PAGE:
Convinced that ending the Korean War officially is an urgent, essential step for the establishment of enduring peace and mutual respect between the U.S. and the DPRK, as well as for the North Korean people’s full enjoyment of their basic human rights to life, peace and development – ending their long sufferings from the harsh economic sanctions imposed on them by the U.S. Government since 1950.

NOW, THEREFORE, as a Concerned Person of the United States of America (or on behalf of a civil society organization), I hereby sign this People’s Peace Treaty with North Korea, dated November 11, 2017, Armistice Day (also Veterans Day in the U.S.), and

1)  Declare to the world that the Korean War is over as far as I am concerned, and that I will live in “permanent peace and friendship” with the North Korean people (as promised in the 1882 U.S.-Korea Treaty of Peace, Amity, Commerce and Navigation that opened the diplomatic relations between the U.S. and Korea for the first time);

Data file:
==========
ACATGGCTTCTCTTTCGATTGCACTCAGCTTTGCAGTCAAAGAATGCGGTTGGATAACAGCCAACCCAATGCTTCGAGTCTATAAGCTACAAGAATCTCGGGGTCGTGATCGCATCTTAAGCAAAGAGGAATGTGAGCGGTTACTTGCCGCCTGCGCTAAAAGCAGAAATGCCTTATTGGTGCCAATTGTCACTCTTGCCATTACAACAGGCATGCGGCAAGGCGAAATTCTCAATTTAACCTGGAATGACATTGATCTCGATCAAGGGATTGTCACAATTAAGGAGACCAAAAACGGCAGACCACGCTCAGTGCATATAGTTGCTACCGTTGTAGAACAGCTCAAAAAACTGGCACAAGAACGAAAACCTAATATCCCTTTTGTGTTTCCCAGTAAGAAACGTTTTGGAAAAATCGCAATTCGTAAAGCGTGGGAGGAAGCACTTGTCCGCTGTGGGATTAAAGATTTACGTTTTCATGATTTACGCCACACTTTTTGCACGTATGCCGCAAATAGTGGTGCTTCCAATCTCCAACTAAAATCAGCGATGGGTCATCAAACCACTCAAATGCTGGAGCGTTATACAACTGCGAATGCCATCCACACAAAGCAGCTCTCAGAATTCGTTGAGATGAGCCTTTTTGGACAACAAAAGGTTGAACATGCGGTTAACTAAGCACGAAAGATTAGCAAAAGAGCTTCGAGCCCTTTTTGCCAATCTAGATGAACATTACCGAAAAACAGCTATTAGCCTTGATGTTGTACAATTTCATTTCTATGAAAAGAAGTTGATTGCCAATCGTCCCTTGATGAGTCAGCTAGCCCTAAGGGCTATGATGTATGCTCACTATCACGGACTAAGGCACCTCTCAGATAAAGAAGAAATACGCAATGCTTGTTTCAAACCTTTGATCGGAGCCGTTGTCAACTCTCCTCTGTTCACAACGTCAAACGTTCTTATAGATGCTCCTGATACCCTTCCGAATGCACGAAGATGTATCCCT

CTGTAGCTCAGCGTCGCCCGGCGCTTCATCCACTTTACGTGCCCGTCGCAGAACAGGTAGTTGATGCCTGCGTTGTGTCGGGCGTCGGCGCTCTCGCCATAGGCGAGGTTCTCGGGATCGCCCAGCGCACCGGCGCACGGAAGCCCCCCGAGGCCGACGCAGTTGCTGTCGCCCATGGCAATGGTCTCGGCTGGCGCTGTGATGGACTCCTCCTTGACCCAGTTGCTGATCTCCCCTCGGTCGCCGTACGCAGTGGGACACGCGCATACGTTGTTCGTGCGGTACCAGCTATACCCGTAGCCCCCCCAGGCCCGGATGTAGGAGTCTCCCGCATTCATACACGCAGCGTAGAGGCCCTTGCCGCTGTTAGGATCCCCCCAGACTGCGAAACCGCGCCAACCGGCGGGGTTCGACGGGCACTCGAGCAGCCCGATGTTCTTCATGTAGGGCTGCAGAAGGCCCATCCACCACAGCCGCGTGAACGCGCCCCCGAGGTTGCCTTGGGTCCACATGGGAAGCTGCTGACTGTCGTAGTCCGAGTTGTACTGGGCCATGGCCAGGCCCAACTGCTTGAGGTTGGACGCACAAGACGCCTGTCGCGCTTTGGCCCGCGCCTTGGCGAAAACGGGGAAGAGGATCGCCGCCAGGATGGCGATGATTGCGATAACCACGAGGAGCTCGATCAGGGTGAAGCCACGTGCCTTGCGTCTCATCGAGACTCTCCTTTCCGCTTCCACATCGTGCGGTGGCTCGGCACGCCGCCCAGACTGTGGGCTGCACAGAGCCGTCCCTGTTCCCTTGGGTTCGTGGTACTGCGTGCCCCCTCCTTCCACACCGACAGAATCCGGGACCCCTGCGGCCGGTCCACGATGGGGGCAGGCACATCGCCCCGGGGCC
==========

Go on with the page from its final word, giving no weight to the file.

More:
2)  Express my deep apology to the North Korean people for the U.S. Government’s long, cruel and unjust hostility against them, including the near total destruction of North Korea due to the heavy U.S. bombings during the Korean War;

3)  Urge Washington and Pyongyang to immediately stop their preemptive (or preventive) conventional/nuclear attack threats against each other and to sign the new UN Treaty on the Prohibition of Nuclear Weapons;

4)  Call upon the U.S. Government to stop its large-scale, joint war drills with the armed forces of the Republic of Korea (South Korea) and Japan, and commence a gradual withdrawal of the U.S. troops and weapons from South Korea;

5)  Call upon the U.S. Government to officially end the lingering and costly Korean War by concluding a peace treaty with the DPRK without further delay, to lift all sanctions against the country, and to join the 164 nations that have normal diplomatic relations with the DPRK;